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Polygamists erred when they messed with Texas

ELDORADO, Texas (Reuters) - When a renegade Mormon sect was looking for a quiet place to live out its polygamous beliefs, it made a Texas-sized mistake when it picked this state to move to.

Ruth, 34, a member of the Fundamentalist Church of Jesus Christ of Latter Day Saints, covers her face as she tells reporters about being separated from her four children outside YFZ Ranch in Eldorado, Texas in this file picture taken April 24, 2008. REUTERS/Jessica Rinaldi/Files

Texas responded by raising the age at which children can legally get married with parental consent, and law enforcement agencies immediately put the sect in its crosshairs.

The result was raids this month that left 463 minors in state hands or foster care. With judges saying they will hear abuse cases individually, the sect’s practices are sure of thorough legal scrutiny.

“They made a big mistake when they came here,” said Harvey Hilderbran, who represents this part of Texas in the state legislature. “We didn’t invite those folks to Texas but by God we expect them to obey our law.”

The Fundamentalist Church of Jesus Christ of Latter-Day Saints (FLDS), founded in the 1930s after the mainstream Mormon church renounced polygamy in 1890, believes a man has a God-sanctioned right to marry several women.

It has long-established communities in remote parts of Arizona, Utah and Canada, and is believed to number a few thousand members.

Authorities in Arizona and Utah have accused it of coercing young girls into marrying much older men. Its leader, Warren Jeffs, was convicted in Utah last year as an accomplice to rape for forcing a 14-year-old girl to marry her cousin.

“With action being taken in Arizona and Utah, it seems like they decided to branch out,” said Benjamin Bistline, a historian who has written about the sect in Arizona. “They didn’t realize they were making a mistake going to Texas.”

Members of the group came to a scrubby ranch in rural west Texas in 2004. They live in a secretive compound from which outsiders are excluded. The women wear long, pioneer-style dresses and appear to live off the land.

Anti-polygamist activists came to Eldorado, the small town near the ranch, and the sect immediately came into the crosshairs of local authorities.

“There was suspicion, speculation and concern and we knew they were the most obedient followers of Warren Jeffs and people were alarmed,” Hilderbran said. He sponsored a bill, which became law in 2005, raising the age at which children in the state could marry with parental consent to 16 from 14.

After the raid, Child Protective Services (CPS), the Texas department responsible for such matters, said it identified 20 minors and young adult women with children who had become pregnant between the ages of 13 and 16. The age of sexual consent in Texas is 17.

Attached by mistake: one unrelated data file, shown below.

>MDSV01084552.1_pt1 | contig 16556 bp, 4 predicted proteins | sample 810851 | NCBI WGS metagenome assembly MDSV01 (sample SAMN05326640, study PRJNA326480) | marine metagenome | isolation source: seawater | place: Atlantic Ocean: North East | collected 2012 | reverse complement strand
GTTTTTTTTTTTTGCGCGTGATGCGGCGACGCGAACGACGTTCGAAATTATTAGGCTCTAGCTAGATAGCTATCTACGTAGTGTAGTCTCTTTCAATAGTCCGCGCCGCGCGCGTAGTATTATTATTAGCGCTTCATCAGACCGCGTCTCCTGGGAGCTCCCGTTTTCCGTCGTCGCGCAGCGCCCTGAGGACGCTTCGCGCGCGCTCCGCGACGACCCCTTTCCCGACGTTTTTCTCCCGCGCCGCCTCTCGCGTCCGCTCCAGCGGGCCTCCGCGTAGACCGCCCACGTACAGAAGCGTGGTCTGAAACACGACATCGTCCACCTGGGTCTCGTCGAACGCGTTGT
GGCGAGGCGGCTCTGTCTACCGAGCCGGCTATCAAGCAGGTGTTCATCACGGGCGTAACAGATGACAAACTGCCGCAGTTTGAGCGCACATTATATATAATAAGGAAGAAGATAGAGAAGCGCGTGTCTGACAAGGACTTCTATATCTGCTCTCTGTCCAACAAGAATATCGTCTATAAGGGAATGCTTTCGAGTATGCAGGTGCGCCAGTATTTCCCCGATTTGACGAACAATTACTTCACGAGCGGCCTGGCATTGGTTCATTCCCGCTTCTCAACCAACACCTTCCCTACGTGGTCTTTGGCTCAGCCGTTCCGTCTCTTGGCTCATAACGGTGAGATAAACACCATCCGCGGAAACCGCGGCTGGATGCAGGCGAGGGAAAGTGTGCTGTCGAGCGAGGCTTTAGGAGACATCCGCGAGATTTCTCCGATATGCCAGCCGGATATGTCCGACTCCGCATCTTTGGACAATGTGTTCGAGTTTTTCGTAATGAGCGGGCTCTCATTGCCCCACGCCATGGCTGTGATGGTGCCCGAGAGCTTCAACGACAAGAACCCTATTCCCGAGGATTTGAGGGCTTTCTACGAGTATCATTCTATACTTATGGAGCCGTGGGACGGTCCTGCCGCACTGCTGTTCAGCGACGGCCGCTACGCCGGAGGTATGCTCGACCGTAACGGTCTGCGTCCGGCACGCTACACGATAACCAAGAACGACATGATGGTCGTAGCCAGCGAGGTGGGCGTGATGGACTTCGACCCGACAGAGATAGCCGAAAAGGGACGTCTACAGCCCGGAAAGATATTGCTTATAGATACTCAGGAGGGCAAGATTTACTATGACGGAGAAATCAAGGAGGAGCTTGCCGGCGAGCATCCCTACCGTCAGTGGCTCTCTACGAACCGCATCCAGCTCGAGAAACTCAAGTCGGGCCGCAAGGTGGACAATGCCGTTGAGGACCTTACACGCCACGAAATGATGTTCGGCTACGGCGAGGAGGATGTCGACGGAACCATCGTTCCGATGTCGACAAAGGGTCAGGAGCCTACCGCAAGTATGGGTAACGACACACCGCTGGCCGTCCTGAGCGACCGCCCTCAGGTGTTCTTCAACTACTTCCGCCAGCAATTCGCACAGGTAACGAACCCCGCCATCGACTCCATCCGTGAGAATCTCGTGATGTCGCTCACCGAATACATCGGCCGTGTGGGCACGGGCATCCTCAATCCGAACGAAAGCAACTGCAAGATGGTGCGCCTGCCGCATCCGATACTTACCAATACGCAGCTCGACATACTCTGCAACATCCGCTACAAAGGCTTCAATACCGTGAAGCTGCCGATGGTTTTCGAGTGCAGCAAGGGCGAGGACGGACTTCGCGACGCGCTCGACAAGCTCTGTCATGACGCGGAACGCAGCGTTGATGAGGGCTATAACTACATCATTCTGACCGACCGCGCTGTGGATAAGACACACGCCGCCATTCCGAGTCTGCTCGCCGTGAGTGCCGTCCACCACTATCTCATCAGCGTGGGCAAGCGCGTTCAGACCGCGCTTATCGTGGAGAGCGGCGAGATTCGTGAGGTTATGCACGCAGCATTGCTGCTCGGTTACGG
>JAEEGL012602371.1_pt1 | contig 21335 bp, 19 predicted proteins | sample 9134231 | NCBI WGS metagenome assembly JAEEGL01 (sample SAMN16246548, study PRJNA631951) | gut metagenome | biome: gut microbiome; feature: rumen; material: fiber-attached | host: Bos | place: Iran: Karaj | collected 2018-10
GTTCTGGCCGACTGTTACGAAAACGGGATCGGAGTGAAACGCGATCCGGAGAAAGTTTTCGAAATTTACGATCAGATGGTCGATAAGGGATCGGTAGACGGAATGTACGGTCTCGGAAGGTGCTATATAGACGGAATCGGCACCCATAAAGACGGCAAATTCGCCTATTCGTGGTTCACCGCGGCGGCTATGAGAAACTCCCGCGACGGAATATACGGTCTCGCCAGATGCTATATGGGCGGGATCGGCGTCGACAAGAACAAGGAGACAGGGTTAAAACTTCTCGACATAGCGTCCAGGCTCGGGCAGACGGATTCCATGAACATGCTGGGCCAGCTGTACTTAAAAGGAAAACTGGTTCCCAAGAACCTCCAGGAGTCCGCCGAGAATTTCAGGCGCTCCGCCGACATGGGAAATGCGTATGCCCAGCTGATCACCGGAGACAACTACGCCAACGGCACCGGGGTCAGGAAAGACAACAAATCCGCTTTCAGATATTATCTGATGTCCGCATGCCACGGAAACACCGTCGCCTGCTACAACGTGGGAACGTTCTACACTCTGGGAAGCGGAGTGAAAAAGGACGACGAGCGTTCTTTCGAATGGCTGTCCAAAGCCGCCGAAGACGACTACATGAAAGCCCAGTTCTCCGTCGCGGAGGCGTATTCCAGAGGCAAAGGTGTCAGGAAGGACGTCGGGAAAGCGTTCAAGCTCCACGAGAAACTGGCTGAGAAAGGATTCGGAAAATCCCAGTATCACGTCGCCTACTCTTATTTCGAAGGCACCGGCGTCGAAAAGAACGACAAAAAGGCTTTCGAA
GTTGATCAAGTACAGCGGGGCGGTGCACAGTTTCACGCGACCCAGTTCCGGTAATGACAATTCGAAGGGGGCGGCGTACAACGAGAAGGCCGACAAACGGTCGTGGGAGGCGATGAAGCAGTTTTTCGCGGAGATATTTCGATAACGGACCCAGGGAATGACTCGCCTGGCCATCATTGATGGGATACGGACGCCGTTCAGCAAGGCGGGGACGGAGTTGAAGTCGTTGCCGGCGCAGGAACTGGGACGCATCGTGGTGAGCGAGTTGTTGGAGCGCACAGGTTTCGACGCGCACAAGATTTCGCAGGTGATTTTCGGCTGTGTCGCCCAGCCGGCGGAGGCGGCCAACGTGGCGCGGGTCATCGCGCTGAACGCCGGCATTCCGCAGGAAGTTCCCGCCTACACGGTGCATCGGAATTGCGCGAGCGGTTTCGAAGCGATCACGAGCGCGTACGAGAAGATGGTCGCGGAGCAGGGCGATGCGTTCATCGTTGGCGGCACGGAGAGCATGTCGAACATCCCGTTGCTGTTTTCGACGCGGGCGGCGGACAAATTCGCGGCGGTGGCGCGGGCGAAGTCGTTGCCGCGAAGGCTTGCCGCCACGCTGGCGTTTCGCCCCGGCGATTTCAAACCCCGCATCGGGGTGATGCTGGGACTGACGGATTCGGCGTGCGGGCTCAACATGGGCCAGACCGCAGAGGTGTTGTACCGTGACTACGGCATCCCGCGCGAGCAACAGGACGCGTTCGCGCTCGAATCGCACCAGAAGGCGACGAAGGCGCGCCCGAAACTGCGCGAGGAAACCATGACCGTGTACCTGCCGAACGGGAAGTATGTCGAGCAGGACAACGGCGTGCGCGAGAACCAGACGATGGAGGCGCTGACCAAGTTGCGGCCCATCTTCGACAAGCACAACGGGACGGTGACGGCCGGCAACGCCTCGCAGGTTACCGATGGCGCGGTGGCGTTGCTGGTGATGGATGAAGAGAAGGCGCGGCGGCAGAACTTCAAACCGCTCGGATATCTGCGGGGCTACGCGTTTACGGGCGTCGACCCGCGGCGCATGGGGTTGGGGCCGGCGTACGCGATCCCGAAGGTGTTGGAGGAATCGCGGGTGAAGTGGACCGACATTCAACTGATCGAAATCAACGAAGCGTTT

It also said it found evidence that boys may have been sexually abused.

Polygamy is illegal in the United States but men in the sect marry one woman legally and then have several “spiritual unions.” In Texas, a number of young teenage girls were “spiritually married” to older men, Texas CPS said.

Phone calls and e-mailed questions to the sect’s spokesman were not returned.


The raids in April followed a call for help from someone who said she was a 16-year-old mother and said she was suffering abuse, according to media reports.

Some reports said the call may have been a hoax from a woman in Colorado, adding to the view among people living nearby that authorities had been preparing for the raid and ultimately aimed to run the sect out of town.

“They just used it as an excuse to go in there. And they have an agenda. They will close the place down,” said Charles McDaniel, a retired firefighter in the nearby town of San Angelo.

The scale of the operation suggests that Texas was ready. Dozens of heavily armed police went into the compound with an armored personal carrier. They met almost no resistance.

“They were ready for a complaint and had contingency plans,” said John Sampson, a law professor at the University of Texas at Austin. But he said CPS followed standard procedure.

“If they make a determination that there is an abused child in the household then they have a policy of taking all the children on the basis that if one child is at risk then they are all at risk,” he said.

Some legal experts say the Texans had little choice but to go about things the way they did.

“If your mission is to protect vulnerable children and you get that kind of phone call what else do you do?,” said Huyen Pham, an associate professor of law at Texas Wesleyan University School of Law in Fort Worth.

“Perhaps they should have done more investigation but how else do you do this with a group of people who have purposely isolated themselves from society?” she said.

Endless legal battles loom. Criminal charges have not yet been laid in the case. Some of the girls may have become pregnant outside before they moved to Texas, which would make prosecution here difficult.

Anti-polygamist activists have lauded Texas.

“They have done what we have been trying to get Utah and Arizona do for a 100 years and that is protect children,” said Flora Jessop, who was raised in an FLDS community from which she fled when she was a teenager. “I say God bless Texas.”

Reporting by Ed Stoddard; Additional reporting by Jessica Rindaldi; Editing by Eddie Evans